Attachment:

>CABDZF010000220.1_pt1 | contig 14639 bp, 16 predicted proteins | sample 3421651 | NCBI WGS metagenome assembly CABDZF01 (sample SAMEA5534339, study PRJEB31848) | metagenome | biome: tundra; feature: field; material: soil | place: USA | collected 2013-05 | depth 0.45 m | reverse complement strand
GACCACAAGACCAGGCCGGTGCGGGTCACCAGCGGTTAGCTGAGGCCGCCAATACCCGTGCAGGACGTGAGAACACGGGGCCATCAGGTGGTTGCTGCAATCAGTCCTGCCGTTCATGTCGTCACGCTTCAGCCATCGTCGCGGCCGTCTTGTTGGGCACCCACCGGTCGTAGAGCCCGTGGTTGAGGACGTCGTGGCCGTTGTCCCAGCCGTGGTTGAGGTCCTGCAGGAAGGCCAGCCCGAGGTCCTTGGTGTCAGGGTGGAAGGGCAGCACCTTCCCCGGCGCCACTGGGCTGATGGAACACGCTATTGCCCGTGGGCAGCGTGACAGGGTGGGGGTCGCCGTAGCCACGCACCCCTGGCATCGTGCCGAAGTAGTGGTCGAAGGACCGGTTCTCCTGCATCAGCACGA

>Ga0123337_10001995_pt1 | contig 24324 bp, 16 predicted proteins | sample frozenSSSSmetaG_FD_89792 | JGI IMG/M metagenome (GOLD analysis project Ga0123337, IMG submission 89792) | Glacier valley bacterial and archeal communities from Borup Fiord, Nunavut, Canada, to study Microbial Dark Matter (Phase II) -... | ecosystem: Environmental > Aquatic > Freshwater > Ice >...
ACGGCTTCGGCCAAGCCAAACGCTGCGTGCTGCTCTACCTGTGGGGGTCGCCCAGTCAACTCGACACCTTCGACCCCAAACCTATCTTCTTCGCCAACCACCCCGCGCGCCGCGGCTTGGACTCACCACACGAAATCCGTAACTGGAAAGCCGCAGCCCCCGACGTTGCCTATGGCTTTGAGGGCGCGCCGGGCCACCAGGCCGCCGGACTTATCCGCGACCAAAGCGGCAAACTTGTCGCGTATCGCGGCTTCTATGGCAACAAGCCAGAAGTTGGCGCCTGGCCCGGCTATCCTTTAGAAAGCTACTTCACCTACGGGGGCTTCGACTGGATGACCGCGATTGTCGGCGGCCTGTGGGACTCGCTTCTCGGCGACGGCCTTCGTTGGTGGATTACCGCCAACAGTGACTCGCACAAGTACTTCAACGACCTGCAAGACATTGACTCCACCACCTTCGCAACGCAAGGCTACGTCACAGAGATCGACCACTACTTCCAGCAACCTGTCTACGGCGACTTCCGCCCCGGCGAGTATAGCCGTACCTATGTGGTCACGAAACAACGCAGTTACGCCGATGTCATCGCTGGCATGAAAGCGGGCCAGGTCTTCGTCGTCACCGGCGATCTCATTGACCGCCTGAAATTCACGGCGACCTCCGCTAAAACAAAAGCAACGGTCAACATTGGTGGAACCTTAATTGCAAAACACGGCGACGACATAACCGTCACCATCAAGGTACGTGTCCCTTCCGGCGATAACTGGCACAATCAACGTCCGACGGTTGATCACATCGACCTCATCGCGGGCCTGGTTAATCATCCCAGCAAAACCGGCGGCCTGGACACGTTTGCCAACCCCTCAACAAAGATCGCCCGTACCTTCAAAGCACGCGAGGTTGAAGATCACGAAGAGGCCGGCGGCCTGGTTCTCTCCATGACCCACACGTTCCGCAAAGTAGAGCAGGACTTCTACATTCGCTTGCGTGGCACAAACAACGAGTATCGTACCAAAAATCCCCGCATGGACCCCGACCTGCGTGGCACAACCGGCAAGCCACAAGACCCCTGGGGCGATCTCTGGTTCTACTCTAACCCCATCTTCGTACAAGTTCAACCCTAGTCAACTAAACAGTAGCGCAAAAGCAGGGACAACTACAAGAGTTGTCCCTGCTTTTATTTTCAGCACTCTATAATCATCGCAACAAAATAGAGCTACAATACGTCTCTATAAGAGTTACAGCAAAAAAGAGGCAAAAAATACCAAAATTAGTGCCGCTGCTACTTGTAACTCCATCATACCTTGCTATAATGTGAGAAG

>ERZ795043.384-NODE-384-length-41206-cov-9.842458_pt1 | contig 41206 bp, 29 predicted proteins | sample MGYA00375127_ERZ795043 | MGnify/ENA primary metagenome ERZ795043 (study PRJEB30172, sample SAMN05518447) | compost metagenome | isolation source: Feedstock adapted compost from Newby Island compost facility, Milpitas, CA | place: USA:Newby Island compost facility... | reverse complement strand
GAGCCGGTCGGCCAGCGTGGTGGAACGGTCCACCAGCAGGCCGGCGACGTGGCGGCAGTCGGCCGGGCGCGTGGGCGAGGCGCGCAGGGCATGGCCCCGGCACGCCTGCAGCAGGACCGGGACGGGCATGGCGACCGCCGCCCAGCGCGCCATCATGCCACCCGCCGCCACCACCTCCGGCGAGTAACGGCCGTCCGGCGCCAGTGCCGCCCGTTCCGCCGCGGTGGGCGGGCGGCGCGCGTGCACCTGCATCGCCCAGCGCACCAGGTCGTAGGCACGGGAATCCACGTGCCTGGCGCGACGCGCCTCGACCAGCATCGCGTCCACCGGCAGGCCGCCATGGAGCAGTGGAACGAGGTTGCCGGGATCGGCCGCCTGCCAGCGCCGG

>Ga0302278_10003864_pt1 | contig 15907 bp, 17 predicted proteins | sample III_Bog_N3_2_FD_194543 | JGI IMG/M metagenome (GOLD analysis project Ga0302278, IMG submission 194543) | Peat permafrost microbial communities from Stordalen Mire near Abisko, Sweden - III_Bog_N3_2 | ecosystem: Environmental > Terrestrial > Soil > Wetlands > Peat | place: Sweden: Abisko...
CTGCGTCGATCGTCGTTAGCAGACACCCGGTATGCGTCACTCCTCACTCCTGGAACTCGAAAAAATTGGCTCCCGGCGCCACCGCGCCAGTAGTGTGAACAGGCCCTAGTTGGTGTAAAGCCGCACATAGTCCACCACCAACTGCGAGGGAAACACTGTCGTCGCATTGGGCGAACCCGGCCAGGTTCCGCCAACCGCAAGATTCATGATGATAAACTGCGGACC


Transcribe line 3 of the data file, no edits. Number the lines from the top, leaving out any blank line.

>Ga0123337_10001995_pt1 | contig 24324 bp, 16 predicted proteins | sample frozenSSSSmetaG_FD_89792 | JGI IMG/M metagenome (GOLD analysis project Ga0123337, IMG submission 89792) | Glacier valley bacterial and archeal communities from Borup Fiord, Nunavut, Canada, to study Microbial Dark Matter (Phase II) -... | ecosystem: Environmental > Aquatic > Freshwater > Ice >...